Initially, I had resisted reading this book. When it first came out a couple of years ago and was a massive hit, I read the blurb and thought 'oh dear, that sounds really depressing, I'm not sure I could handle that'. I knew it was about a woman locked in a room with her son and I worried that the book would feel really claustrophobic and horrible.
However, after huge recommendations from my sister, and the fact that the book popped up in audible's daily deal, I thought I'd give it a go.
At first, I found it a little hard to get used to the boy's voice as narration, but by the end of the book, I thought he was a complete dote and I loved listening to his voice. Also, I think that the fact that the book is told from his childlike narration makes this book bearable. If told from the mother's perspective, I think it would have been too heart-breaking. But instead, viewing the room through the boy's eyes, we see that what would normally be oppressive and claustrophobic is narrated through his simplistic and child-like eyes.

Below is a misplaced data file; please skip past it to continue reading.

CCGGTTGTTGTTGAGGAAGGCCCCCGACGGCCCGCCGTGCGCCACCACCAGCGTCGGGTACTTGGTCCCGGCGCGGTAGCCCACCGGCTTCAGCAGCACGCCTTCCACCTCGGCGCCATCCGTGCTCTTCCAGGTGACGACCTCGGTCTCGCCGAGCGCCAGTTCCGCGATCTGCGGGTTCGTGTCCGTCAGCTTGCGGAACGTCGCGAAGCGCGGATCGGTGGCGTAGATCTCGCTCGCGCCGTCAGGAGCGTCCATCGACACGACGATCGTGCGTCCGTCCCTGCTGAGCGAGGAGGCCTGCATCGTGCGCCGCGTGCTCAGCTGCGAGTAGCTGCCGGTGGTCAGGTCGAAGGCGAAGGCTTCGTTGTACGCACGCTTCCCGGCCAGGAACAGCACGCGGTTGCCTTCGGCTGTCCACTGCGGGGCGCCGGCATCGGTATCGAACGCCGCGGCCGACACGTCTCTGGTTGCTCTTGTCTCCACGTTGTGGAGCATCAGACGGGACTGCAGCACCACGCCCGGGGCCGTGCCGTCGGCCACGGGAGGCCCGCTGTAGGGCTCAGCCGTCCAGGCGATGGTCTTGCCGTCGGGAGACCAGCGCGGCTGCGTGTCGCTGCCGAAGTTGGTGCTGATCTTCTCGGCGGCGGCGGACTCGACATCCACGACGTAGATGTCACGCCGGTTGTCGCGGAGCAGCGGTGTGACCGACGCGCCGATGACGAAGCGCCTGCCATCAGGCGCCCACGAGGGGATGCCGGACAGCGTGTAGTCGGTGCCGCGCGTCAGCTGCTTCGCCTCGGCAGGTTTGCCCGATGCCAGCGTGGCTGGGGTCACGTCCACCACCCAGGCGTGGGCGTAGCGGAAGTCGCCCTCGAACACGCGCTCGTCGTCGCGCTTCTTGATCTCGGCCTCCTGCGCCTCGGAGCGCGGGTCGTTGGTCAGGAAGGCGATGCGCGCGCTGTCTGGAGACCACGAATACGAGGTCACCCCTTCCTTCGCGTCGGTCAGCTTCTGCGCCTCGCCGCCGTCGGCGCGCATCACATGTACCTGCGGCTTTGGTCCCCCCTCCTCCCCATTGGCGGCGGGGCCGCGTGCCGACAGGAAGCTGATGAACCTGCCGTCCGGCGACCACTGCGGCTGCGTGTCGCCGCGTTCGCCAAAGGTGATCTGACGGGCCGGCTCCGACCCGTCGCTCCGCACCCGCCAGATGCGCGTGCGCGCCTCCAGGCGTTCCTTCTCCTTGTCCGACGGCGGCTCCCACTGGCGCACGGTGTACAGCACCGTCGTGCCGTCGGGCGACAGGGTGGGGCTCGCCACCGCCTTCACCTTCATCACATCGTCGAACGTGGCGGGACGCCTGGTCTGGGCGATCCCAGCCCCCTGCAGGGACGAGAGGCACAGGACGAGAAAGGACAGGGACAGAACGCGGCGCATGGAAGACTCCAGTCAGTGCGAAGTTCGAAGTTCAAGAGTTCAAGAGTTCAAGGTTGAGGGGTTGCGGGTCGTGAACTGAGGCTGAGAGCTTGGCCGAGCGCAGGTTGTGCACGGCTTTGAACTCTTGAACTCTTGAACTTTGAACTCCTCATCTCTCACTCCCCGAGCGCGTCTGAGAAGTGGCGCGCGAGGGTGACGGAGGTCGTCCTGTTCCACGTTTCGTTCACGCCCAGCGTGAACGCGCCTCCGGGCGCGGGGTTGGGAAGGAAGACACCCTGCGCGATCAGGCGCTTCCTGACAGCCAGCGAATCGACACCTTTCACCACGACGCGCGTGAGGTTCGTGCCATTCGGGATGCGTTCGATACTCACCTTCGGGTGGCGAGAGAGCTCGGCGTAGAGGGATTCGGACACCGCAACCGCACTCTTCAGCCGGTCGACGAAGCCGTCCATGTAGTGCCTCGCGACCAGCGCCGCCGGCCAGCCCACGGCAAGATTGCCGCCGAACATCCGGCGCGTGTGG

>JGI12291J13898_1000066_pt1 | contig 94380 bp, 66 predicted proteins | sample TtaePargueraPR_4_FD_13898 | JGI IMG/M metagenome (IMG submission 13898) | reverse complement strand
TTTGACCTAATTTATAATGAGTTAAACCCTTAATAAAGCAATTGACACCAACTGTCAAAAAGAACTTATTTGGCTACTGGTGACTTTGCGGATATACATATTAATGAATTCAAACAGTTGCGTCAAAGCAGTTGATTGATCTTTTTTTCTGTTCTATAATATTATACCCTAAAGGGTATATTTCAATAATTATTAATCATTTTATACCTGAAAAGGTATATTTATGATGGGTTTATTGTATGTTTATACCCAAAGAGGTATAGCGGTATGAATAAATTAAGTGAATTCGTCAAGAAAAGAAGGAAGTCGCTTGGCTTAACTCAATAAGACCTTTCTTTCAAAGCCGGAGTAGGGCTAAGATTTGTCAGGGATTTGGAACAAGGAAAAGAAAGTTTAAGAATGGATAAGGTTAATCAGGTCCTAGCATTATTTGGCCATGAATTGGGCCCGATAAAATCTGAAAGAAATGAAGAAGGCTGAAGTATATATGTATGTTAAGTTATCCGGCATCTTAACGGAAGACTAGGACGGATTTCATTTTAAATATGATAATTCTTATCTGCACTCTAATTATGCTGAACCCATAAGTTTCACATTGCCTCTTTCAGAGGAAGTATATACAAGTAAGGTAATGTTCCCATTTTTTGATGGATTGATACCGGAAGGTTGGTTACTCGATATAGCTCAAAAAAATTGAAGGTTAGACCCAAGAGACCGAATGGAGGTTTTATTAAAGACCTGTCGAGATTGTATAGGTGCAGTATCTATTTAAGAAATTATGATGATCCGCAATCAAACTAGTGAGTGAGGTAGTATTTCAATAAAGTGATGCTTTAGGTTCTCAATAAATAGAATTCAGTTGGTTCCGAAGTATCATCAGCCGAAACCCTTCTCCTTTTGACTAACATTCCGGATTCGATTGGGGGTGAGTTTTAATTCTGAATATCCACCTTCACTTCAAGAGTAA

This is a book that lived in my head even when I wasn't listening to it. I began to think about real-life cases - Josef Fritzl and the terrible tragedy that his daughter Elizabeth endured. Emma Donoghue dramatises this scenario and makes us comprehend the deep deep trauma that this tale involves. It also made me think of the Stockholm Syndrome, where the boy has actually become climatised to his environment.
Interesting too, that the boy's way of coping with the pain was to count. Counting his teeth. Counting the number of times the bed creaks. His OCD as a coping mechanism to deal with emotional pain.
Whilst this all sounds heavy and hard-going, there is also the incredible and bond and love between the mother and boy. There is his complete reliance and trust in her. And there is bravery and courage amidst desperate struggle.
I am looking forward to watching the film version as I hear from reviews that it has stayed very true to the book.